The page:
Currently reading: Frankfurt motor show 2013: Hybrid Range Rover and Range Rover Sport
New hybrid variations on the Range Rover and Range Rover Sport; both cars will offer 44mpg and emit only 169g/km of CO2
Steve Cropley Autocar
News
2 mins read
10 September 2013

New hybrid versions of the Range Rover and Range Rover Sport have been revealed at the Frankfurt motor show, with claims of spectacular economy gains, “staggering” performance, uncompromised comfort and even better refinement than conventional diesel and petrol Range Rovers. 

Land Rover dealers will start taking orders from 10 September and the first cars are scheduled to go to their owners early next year. Manufacturing is understood to be starting very soon.

To prove the new hybrid models, which are claimed to deliver similar levels of off-road capability and durability to conventional models, Land Rover is planning a 10,000-mile expedition called ‘2013 Silk Trail’. This will follow ancient trading routes running through 12 countries from France to India, via Poland, Russia and China, and reaching the Mumbai HQ of Jaguar Land Rover’s parent company, Tata Motors, in mid-October.    

The hybrid system for both models combines the Range Rover’s familiar TDV6 diesel and a 35kW electric motor integrated with the eight-speed ZF automatic gearbox to create a powertrain with peak power of 335bhp and 516lb ft of torque.

The entire hybrid system, including its lithium ion battery, adds less than 120kg to the models’ kerb weights, considerably less than the weight saving Land Rover achieved by converting both models to all-aluminium 
body/chassis construction.

The two hybrid models’ kerb weights are similar (2372kg for the Sport, 2394kg for the Range Rover) so their claimed performance and economy figures are close to identical. 

With V6 diesel and electric motor in full swing, the Sport is marginally faster, with a 140mph top speed (Range Rover 135mph) and its 0-60mph acceleration of 6.7sec beats the larger model by 0.2sec. 

Both hybrid models return 44.1mpg on the combined 
cycle and emit just 169g/km of CO2, a 16 per cent reduction against a conventional 
Range Rover TDV6.

Each model delivers practical inner-city performance up to a 30mph top speed for about one mile when in their driver-selectable electric-only mode 
(the motor’s peak torque is 125lb ft) and there is a regenerative system that harvests kinetic energy when the car is coasting or braking. 

There is no packaging compromise, either. Both models are available with full-sized spare wheels and the standard Sport’s 5+2 accommodation is offered in the hybrid as normal.

“We are very excited to be introducing these models,” said Land Rover global brand director John Edwards. “They’re the world’s first hybrid 4x4s with true Land-Rover-level off-road capability.”

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Cyborg 21 August 2013

Good

Great tech, makes these behemoths - once hated by the greens, into a vehicle a green might now consider...maybe?

DBtechnician 21 August 2013

In the real world

What's the point of any vehicle being able to do only 1 mile on elec power, have people forgot that it's possible to walk ?.

TeutonicDiesel 21 August 2013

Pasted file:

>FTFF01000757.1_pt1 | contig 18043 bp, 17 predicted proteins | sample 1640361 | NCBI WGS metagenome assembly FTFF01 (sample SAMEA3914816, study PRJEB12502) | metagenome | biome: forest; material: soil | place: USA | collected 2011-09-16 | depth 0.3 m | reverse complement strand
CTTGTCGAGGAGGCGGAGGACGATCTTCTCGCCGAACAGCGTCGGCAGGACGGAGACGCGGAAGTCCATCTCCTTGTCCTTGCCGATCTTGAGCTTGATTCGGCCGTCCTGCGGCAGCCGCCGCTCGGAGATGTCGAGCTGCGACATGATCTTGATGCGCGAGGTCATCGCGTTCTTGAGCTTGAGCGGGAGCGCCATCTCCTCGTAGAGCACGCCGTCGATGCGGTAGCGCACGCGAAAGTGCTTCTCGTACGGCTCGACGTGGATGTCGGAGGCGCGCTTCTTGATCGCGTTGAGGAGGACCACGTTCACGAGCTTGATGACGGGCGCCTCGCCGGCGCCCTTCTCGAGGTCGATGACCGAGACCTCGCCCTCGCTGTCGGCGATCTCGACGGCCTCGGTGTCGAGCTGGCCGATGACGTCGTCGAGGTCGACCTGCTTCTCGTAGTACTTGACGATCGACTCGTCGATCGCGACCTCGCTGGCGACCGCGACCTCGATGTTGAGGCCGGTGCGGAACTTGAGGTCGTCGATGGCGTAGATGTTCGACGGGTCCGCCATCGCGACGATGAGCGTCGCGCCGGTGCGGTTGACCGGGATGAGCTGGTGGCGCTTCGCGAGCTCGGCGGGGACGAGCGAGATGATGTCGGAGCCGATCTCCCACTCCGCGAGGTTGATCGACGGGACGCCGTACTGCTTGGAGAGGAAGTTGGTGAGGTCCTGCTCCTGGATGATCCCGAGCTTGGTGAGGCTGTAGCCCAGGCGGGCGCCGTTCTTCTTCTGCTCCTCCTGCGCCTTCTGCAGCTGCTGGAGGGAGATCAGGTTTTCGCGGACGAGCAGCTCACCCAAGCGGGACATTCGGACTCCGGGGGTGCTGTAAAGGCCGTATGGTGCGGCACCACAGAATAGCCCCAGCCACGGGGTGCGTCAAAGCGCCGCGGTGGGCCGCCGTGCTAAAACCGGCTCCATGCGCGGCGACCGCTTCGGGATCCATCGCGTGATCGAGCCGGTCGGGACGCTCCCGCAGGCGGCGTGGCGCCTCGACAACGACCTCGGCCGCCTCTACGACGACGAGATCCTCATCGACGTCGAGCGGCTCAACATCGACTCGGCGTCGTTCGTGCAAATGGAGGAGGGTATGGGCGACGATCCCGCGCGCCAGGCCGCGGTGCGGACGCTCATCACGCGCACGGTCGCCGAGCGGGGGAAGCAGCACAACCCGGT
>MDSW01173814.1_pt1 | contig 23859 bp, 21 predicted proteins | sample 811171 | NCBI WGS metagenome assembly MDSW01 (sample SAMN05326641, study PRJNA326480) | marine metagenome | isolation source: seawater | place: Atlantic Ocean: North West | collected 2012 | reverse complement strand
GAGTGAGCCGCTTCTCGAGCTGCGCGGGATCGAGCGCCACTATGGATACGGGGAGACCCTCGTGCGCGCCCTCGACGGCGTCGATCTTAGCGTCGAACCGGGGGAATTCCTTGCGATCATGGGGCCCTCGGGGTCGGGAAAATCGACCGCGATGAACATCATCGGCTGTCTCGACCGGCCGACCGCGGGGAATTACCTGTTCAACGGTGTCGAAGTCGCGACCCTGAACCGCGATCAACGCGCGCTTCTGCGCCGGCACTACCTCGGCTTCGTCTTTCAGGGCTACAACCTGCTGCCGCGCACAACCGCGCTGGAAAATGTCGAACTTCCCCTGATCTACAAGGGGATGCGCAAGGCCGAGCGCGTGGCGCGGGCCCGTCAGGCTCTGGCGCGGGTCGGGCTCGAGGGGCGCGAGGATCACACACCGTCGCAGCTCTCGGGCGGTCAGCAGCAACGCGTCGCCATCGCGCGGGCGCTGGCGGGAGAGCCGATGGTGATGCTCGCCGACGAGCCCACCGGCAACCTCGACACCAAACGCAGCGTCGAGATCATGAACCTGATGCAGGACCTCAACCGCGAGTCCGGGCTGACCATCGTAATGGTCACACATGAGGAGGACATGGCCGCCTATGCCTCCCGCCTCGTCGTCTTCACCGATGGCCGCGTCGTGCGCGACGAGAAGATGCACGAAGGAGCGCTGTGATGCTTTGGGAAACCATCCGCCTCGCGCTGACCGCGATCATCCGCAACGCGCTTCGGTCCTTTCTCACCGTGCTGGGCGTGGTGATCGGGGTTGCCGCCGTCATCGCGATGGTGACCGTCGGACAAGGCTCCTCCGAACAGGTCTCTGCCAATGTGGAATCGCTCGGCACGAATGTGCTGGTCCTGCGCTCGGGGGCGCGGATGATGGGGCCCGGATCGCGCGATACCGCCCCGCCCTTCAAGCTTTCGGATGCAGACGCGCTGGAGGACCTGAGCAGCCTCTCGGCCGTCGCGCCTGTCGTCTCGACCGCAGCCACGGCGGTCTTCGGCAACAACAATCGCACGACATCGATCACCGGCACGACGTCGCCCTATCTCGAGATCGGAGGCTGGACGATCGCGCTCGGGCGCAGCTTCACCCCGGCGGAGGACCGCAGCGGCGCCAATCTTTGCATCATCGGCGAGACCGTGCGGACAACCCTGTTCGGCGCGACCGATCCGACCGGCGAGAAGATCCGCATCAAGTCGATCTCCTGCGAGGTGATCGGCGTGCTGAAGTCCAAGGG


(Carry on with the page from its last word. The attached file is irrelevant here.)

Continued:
Will take a while to recover the extra outlay.

Don't get me wrong, I really like the RR and they should be praised for the ethos of weight reduction (from just under 3 tonnes to well over 2 tonnes!) but like a lot of hybrid systems, they are designed with the EU economy test at the fore. 1 mile on electric alone is rubbish in the real world, but will make a significant difference on the very short EU test. I guess part of the reason is that they didn't want to put a lot of extra mass on the vehicle with the batteries. Also seems very steep: at current prices, and if you achieved the claimed figure you would recoup the outlay (in diesel costs) after 1.09 million miles!

I can't help thinking that the best overall real world solution at the moment is the volvo XC60 diesel hybrid. Has a plug in charger and will do 30 ish miles on electric alone. And is about 40% of the price of this. Of course, you don't by a £100k RR because you've decided you want a hybrid.

stavers 21 August 2013

TeutonicDiesel wrote: I

TeutonicDiesel wrote:

I can't help thinking that the best overall real world solution at the moment is the volvo XC60 diesel hybrid. 

Great.  Only problem is that the XC60 diesel plug-in hybrid is a concept.

Plus the 30 miles EV range is over that same EU test that you slagged off for fuel economy testing...

TeutonicDiesel 21 August 2013

Meant V60.

stavers wrote:

TeutonicDiesel wrote:

I can't help thinking that the best overall real world solution at the moment is the volvo XC60 diesel hybrid. 

Great.  Only problem is that the XC60 diesel plug-in hybrid is a concept.

Plus the 30 miles EV range is over that same EU test that you slagged off for fuel economy testing...

Not sure I was slagging off the EU test cycle, although it is flawed. In any case, the EV range is not favourably improved by the EU test, it is effectively a function of the batteries - more batteries = further. Not difficult is it?

stavers 22 August 2013

TeutonicDiesel wrote: Not

TeutonicDiesel wrote:

Not sure I was slagging off the EU test cycle, although it is flawed.

As they all are.

 

TeutonicDiesel wrote:

In any case, the EV range is not favourably improved by the EU test, it is effectively a function of the batteries - more batteries = further. Not difficult is it?

Totally agree.  But that is the fundamental difference between a HEV & a PHEV.  HEVs are not really designed to have an EV range, more as a supplamental assist.  The biggest problem with PHEVs is the additional weight on top of the HEV for the batteries.

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